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Little to fund FHS, BHS

Seasons Café owner and certified executive chef Deron Little will be hosting a Farragut High School Foundation fundraiser at his new restaurant, Echo Bistro and Wine Bar.

Echo, 5803 Kingston Pike, will hold two fundraisers for Farragut and Bearden high schools in the days before it holds its grand-opening, July 7.

“It raises the funds to go to a great cause, education,” Little said.

“We earmark certain causes: my sister’s handicapped, so we earmark STAR, and then churches and schools.

“Those three are very, very important to us,” he added.

Bearden’s fundraiser will be held June 30; Farragut’s on July 2.

“It’s a win-win for both entities: it gives me the opportunity to expose the restaurant to new guests, it gives my chefs and servers an opportunity to practice, and it raises money for the Foundation at the same time,” Little said.

“[Little has] been very good to different groups in the community, very supportive, and we were happy he approached us with this opportunity,” Farragut High School Foundation president Jerry Martin said.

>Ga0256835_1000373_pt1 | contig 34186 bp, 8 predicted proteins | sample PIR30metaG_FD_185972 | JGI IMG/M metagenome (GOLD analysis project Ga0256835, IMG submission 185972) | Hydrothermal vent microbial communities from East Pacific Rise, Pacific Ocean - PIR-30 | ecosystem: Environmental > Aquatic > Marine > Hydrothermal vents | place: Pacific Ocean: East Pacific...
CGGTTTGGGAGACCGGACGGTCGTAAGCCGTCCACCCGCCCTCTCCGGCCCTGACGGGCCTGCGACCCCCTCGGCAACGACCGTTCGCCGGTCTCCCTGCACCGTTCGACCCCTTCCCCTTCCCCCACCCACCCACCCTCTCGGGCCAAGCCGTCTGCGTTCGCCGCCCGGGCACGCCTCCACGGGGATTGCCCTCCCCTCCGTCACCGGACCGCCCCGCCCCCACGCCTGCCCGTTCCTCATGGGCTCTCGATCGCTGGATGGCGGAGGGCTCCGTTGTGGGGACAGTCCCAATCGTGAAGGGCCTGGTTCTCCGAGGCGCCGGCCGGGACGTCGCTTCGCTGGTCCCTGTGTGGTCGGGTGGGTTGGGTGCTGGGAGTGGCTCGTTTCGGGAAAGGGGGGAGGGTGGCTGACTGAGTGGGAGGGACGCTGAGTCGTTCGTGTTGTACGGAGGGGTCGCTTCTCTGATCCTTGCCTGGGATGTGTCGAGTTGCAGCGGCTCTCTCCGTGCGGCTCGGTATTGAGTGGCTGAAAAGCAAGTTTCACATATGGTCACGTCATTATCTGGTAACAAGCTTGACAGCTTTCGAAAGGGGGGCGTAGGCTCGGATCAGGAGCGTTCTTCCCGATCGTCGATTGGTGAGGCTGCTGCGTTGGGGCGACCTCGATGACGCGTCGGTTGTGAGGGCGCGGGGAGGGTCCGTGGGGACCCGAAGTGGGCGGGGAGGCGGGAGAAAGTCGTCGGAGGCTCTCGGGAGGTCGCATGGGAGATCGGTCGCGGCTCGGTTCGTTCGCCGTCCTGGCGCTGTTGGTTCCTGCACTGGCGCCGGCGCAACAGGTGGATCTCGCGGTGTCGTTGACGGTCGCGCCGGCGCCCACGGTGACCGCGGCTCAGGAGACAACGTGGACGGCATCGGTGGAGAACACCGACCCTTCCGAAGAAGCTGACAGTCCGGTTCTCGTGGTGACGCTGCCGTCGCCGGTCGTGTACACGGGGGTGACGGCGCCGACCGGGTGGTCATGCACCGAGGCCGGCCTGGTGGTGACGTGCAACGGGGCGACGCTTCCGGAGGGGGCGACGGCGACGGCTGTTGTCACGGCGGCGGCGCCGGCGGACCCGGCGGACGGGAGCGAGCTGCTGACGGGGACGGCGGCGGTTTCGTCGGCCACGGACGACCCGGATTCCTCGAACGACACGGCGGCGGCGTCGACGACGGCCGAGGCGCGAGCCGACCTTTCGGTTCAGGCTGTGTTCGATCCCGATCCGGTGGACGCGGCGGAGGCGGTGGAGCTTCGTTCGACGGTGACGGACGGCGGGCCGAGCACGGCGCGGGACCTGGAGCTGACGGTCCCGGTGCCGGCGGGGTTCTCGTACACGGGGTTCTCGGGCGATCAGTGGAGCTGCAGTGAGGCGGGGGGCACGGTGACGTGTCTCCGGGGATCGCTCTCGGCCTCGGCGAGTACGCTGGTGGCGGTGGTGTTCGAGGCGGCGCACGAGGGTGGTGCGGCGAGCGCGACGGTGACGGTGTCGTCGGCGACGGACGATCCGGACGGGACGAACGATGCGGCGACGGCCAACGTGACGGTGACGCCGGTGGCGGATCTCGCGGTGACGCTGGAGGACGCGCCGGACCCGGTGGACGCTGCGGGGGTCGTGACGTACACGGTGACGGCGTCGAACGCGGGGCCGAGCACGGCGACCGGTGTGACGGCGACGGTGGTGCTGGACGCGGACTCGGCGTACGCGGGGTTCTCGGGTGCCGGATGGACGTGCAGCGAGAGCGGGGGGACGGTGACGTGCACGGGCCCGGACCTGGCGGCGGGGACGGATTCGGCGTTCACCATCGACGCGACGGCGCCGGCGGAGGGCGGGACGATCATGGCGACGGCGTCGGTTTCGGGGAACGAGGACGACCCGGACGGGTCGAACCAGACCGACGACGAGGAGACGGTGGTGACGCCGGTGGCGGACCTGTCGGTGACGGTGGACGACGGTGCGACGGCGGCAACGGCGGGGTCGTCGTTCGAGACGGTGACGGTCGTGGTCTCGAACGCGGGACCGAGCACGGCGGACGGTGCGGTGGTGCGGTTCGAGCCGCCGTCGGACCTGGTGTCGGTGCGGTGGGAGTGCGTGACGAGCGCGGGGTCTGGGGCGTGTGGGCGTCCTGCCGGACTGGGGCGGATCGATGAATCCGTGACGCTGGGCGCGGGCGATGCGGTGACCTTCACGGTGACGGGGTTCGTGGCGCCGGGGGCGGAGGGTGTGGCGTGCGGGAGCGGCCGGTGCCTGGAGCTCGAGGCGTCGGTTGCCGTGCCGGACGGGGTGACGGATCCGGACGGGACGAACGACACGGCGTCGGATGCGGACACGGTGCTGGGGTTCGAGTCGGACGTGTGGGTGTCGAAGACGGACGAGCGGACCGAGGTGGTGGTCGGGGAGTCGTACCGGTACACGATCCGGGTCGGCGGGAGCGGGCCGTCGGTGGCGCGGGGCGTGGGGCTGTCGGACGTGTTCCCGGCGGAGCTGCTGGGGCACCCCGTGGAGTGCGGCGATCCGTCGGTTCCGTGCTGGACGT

According to Martin, the FHS Foundation supports academics, athletics and recreational programs at the school.

“Basically, the Foundation tries to fund things that the County doesn’t,” Martin said.

Half of ticket sales will go to the Foundation or to FHS PTSO.

Tickets for the event are $30; to purchase a ticket or for more information, contact Martin at 865-599-3011 or jmmnlf, or Nancy Wentz at 865-777-5232 or mtdwentz

Echo, with the motto “Inspired Culinary Reflection,” will “reflect the classics from the 70s and 80s,” Little said.

Many of the culinary items he and partner, CEC Seth Simmerman, cooked during their early careers have “dropped off mainstream menus,” Little said, including dishes such as Lobster Thermidor, Veal Oscar, Bananas Foster and Cherries Jubilee.

“What we want to do is take these classics, bring them back to today, analyze every component … keep the things on the dish that make it real special, but then we want to modernize and enhance the dish through presentation and different techniques we know now,” Little said.

Little said the restaurant would echo culinary standards of the time as well.

“We do that here at Seasons already, but we want to make sure that’s part of the concept,” Little said.

The environment of the restaurant will be reminiscent of a country club, with warm paint, leather and dark woods. Prices will be moderate.

“It’s going to be very affordable, but very, very high quality. We want to focus on both value and quality,” Little said.


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